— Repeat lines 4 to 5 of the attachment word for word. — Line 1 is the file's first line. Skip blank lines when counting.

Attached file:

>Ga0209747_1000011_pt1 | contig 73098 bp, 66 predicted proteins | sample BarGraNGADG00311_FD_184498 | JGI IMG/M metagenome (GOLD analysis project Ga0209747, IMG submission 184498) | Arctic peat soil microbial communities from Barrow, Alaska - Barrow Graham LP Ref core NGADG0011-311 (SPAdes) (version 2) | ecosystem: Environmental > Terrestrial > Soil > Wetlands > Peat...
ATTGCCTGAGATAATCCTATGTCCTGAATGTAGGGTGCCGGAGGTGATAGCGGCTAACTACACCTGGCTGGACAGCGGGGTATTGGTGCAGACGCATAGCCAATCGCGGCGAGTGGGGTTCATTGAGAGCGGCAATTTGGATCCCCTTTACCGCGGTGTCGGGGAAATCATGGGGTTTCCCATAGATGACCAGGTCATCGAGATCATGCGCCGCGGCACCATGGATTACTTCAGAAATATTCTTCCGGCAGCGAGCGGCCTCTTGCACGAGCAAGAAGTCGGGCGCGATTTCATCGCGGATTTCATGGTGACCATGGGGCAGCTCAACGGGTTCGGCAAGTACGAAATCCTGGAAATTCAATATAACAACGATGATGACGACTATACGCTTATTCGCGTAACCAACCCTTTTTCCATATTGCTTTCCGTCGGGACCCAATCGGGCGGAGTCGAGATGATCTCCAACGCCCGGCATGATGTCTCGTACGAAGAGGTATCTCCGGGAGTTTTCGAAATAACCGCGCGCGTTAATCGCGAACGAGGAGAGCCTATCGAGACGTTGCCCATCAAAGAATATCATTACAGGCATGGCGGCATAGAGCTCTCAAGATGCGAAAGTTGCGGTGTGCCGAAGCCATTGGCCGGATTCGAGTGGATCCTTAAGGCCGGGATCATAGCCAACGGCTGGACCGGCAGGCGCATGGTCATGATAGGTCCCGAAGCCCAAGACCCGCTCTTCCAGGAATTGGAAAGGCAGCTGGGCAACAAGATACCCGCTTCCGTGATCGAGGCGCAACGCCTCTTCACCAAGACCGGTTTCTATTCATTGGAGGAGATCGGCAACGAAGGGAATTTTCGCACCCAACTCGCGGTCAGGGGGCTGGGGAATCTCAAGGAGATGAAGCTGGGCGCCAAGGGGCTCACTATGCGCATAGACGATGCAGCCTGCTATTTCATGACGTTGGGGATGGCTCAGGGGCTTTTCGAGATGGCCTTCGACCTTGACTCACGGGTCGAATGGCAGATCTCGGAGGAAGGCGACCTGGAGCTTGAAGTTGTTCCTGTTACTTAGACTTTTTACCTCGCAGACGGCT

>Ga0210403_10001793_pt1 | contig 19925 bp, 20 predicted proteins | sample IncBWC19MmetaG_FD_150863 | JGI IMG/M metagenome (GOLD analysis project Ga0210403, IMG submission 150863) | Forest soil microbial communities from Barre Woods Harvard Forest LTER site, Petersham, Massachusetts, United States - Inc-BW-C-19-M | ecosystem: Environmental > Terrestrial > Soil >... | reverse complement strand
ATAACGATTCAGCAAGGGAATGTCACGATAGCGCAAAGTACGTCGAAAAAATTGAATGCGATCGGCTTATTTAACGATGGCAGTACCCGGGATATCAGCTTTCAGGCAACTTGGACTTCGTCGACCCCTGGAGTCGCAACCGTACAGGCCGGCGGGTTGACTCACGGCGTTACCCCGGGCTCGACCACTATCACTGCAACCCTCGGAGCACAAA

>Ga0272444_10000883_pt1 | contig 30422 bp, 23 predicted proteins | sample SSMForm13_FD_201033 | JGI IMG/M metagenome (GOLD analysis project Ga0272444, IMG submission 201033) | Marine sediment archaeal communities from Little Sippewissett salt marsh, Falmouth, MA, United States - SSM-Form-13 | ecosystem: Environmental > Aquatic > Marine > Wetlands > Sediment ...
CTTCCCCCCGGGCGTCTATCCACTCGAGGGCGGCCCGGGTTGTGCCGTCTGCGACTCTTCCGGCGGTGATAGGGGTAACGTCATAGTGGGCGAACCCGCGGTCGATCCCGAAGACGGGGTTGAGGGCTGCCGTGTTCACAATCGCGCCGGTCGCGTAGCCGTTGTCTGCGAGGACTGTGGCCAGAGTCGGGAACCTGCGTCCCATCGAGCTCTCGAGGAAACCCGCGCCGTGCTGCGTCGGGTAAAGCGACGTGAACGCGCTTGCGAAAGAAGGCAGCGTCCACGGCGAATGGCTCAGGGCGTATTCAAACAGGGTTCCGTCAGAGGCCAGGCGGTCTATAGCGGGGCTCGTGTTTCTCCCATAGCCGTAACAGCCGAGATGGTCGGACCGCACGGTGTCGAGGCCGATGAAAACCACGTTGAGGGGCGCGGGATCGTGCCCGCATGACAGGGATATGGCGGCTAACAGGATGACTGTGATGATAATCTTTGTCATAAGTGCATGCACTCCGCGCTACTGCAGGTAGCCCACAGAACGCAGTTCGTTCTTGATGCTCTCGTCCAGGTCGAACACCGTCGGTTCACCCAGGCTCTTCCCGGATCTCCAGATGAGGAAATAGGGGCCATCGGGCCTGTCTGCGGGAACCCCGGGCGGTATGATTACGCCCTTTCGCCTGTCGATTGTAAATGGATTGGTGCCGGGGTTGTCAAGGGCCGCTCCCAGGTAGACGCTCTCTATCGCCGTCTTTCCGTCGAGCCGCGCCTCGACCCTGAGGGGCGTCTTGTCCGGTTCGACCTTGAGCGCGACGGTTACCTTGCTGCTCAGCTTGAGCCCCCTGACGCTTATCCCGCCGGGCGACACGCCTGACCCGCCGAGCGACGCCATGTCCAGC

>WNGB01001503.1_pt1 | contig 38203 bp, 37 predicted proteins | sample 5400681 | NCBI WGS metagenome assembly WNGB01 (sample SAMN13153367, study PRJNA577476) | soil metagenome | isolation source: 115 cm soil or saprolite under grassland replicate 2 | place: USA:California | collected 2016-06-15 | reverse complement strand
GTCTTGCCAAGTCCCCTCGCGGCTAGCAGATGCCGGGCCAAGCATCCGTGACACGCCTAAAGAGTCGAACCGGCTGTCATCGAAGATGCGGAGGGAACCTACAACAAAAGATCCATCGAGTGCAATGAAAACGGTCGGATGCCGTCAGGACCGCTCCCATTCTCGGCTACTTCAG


ATAACGATTCAGCAAGGGAATGTCACGATAGCGCAAAGTACGTCGAAAAAATTGAATGCGATCGGCTTATTTAACGATGGCAGTACCCGGGATATCAGCTTTCAGGCAACTTGGACTTCGTCGACCCCTGGAGTCGCAACCGTACAGGCCGGCGGGTTGACTCACGGCGTTACCCCGGGCTCGACCACTATCACTGCAACCCTCGGAGCACAAA

>Ga0272444_10000883_pt1 | contig 30422 bp, 23 predicted proteins | sample SSMForm13_FD_201033 | JGI IMG/M metagenome (GOLD analysis project Ga0272444, IMG submission 201033) | Marine sediment archaeal communities from Little Sippewissett salt marsh, Falmouth, MA, United States - SSM-Form-13 | ecosystem: Environmental > Aquatic > Marine > Wetlands > Sediment ...